The first data set is from an experiment conducted at Lund University in late 2020 and late 2021 (November-December). This research is linked to Dr. Karell's paper from 2011 which showed that brown owls survive less well in harsh winter conditions.
It has been suggested that this difference in survival during winter could be linked to different physiological traits among the morphs, but it has never been studied before.
To understand the physiological mechanisms driving this difference in survival under harsh winter conditions, we studied differences in owl metabolism under a gradient of experimentally manipulated cold temperatures.
The second dataset I'm analysing concerns telomere dynamics among morphs. Telomeres are small "caps" that are present at the ends of the chromosome which protect the DNA from damage.
Telomeres, because of their function, are renown markers of aging and body conditions. In other words, the older the animal or human is the shorter the telomeres. Additionally, when health issues, such as parasitic infections and stress, are present the telomeres shorten.
Dr. Karell’s research in 2017 shows that grey and brown owls differ in their telomere dynamics when they are adults. Brown adults have much shorter telomeres than grey ones and the brown adults also have faster telomere shortening.
However, one of my recent papers from 2021 showed that this is only the case for adults, not for small owlets, as offspring don't have differences in their telomeres.
This means that the different length of the telomeres is probably as a result of the different life history strategies adopted by the adults of the two morphs.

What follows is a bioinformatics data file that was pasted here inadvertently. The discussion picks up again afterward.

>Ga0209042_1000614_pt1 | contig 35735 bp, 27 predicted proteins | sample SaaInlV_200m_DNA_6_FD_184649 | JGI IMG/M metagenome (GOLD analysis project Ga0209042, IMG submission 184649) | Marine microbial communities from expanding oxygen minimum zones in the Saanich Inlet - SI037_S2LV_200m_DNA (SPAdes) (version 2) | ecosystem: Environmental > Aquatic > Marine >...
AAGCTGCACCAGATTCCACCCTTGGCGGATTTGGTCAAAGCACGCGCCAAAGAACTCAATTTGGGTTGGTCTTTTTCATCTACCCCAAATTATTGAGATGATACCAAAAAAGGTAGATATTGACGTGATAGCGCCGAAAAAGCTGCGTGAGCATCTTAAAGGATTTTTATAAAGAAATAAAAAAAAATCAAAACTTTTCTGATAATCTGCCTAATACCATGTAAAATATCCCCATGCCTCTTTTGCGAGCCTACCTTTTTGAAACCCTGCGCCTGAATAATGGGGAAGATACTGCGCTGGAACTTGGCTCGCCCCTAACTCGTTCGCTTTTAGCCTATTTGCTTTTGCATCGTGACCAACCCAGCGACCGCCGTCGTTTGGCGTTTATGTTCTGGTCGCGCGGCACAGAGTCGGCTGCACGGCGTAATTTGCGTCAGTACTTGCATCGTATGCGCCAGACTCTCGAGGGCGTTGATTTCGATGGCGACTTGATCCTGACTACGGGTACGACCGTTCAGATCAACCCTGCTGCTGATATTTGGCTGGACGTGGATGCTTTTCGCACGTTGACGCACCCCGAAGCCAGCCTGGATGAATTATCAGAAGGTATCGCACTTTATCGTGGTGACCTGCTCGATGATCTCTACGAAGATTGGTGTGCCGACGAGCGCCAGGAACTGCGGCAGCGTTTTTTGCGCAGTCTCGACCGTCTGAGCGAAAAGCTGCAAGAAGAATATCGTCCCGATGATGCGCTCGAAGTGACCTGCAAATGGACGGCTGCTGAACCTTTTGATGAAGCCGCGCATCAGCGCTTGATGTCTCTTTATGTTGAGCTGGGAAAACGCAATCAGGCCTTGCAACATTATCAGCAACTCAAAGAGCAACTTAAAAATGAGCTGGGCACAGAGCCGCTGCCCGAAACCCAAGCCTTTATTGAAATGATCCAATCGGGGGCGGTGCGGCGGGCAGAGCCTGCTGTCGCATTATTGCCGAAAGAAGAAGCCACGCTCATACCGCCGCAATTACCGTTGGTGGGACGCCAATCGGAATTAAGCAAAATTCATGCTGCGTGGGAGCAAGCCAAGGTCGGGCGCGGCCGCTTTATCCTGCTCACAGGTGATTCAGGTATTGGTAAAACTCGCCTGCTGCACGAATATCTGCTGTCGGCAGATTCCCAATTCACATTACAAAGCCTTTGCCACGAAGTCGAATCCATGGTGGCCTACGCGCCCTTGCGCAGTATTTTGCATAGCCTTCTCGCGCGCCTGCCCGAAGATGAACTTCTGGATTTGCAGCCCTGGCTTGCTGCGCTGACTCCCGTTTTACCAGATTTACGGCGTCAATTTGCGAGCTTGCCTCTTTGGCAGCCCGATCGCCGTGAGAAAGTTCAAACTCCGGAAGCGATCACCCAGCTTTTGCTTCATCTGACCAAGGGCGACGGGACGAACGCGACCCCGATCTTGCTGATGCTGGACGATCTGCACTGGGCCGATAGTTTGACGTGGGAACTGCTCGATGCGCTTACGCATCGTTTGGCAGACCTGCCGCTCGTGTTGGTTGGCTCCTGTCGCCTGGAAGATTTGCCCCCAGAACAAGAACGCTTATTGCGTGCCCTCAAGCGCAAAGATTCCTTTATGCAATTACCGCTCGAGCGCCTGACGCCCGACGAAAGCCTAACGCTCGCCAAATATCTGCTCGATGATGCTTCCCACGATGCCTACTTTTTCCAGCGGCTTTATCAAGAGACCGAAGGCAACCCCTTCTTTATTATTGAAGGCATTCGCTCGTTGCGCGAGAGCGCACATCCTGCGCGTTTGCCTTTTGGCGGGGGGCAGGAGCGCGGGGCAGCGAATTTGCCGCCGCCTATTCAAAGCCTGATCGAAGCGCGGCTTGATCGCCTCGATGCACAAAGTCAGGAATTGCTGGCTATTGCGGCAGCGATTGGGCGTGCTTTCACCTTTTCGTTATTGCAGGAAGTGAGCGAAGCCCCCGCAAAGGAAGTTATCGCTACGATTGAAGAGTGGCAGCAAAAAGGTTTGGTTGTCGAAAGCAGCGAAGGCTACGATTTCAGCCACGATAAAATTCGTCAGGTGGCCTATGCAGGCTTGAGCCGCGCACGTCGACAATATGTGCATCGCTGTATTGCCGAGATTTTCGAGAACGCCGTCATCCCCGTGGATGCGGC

Currently, one of my research papers (under review) shows that telomere lengths are highly heritable from the parents and that offspring of older fathers have shorter telomeres.
Have there been any significant or interesting findings so far?
I'm now here in Lund to build on these three papers combined and to study if telomere length is a predictor of lifetime reproductive success, in other words, of the total number of offspring an individual can have in its life.
Lifetime reproductive success is an important measure of fitness and, since previous studies shows that morphs differ in telomere dynamics, we can expect it is associated to telomere length and will be different between the morphs.
So far, I have found that there is indeed a difference in the association between telomere length and lifetime reproductive success in the two morphs, both of which seem to adopt different strategies.
The grey individuals seem to invest more in survival whilst the brown individuals seem to invest more in reproduction.
When can we expect to hear more about the data you are analysing during your research visit?
From my visit in Lund, I should be able to finalise the analyses of both experiments and then hopefully we will have many new and interesting results to present.